• 2005: The Model 19 & Model 66 are discontinued.

In my view, and that of many others, the glory years for the 2 1/2” Model 19 were 1966 to 1982. From that time on, Smith & Wesson began to cheapen their revolvers and a reduction in performance resulted. Fortunately, these great snub-nose revolvers can still be found at gun shows and in the used counter of many gun shops. Handy little six-guns, if you ask me.

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32 Responses to The Cadillac of Snub-Nosed Revolvers

  1. Bruce Beckwith says:

    I really wish S&W would bring back the 2 1/2″ 19. I’d buy one! Been considering a 2 1/2″ 686 (six shot), but it’s not really the same.

    • Sid Welch says:

      I just bought a Smith and Wesson Model 19-7 in the 2 1/2 inch barrel. It is blued with 99% and no holster wear. Someone put Pacmyers on it, so I will take those off and dress it up with the original wood grips. I just got it and have not had a chance to shoot it.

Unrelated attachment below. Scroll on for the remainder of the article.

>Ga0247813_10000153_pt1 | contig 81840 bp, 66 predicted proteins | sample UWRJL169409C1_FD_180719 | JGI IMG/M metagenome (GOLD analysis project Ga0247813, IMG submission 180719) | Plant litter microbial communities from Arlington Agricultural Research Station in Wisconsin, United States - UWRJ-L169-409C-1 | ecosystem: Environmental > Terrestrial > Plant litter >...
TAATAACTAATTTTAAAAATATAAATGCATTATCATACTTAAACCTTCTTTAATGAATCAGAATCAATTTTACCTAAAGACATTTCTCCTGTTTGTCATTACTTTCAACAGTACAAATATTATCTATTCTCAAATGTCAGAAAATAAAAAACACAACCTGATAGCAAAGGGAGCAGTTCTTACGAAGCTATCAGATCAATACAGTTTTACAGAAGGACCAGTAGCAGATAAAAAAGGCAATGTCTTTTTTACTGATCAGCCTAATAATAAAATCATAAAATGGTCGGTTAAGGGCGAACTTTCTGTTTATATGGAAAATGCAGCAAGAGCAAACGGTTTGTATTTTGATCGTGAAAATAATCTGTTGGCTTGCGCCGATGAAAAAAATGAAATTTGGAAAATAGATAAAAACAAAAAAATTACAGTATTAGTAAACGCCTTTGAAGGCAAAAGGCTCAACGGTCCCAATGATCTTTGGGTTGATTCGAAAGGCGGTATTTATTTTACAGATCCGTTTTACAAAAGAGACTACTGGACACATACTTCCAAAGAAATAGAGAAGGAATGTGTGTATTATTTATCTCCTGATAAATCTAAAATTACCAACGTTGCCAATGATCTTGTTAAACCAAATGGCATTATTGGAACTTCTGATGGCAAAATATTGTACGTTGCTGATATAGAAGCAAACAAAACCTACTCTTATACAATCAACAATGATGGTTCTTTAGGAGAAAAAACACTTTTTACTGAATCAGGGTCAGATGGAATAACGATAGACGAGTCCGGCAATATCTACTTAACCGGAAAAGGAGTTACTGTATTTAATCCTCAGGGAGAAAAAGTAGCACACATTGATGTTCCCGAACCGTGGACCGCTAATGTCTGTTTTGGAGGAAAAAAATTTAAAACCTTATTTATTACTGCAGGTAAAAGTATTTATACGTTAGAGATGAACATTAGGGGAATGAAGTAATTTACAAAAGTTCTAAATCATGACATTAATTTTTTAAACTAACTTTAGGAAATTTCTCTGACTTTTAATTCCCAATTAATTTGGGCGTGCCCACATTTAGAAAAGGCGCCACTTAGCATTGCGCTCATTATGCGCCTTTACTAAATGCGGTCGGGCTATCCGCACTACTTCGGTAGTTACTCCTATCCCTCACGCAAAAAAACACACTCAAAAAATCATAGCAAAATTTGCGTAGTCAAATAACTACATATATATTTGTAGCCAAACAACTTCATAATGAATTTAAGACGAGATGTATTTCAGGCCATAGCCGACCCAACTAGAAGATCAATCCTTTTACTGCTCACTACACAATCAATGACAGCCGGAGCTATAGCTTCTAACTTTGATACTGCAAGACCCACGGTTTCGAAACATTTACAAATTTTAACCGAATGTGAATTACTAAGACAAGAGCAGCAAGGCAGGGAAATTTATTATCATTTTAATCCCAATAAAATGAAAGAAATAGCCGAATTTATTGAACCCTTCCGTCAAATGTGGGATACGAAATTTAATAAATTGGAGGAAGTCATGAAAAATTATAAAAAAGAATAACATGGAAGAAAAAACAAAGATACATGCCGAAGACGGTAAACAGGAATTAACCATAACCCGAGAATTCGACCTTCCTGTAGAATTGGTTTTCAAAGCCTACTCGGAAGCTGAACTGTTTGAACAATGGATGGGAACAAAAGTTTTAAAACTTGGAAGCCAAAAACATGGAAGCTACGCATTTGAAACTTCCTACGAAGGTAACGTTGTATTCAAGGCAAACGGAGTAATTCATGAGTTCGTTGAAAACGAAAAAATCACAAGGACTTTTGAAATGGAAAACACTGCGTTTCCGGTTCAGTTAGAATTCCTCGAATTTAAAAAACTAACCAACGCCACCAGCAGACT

• richard says:

        “Someone put Pacmyers on it…”

        That would be someone with good sense. The original “popsicle grips” make the M19 a wretched revolver to shoot.

        If your pistol is collectible show-piece only, original hardware might look good. If it’s to employed as a respectable combat weapon, the original grips are a very poor choice.

        • Specialist38 says:

          I prefer the magna grips with a T-Grip adapter.

          Much easier to control the revolver.

          • John Pereira says:

            I have a nickle plated .357 Model 19 Smith and Wesson in the 21/2″ barrel.
            It is fitted with round butt packmayr grips.You are right.
            Shooting it with the original wooden grips is very unpleasant.

  2. I wish that Colt or S&W would produce a quality version of the Charter Arms .44 Bulldog revolver.

    • Kevin Buller says:

      It would cost twice as much as a Charter if they did it.

      • CWH says:

        But neither the Colt nor the S&W would loosen up and become untrustworthy like the Bulldog does. I have owned two over the years, but they just didn’t hold up to the repeated many shots. The tight tolerances became worn and loose.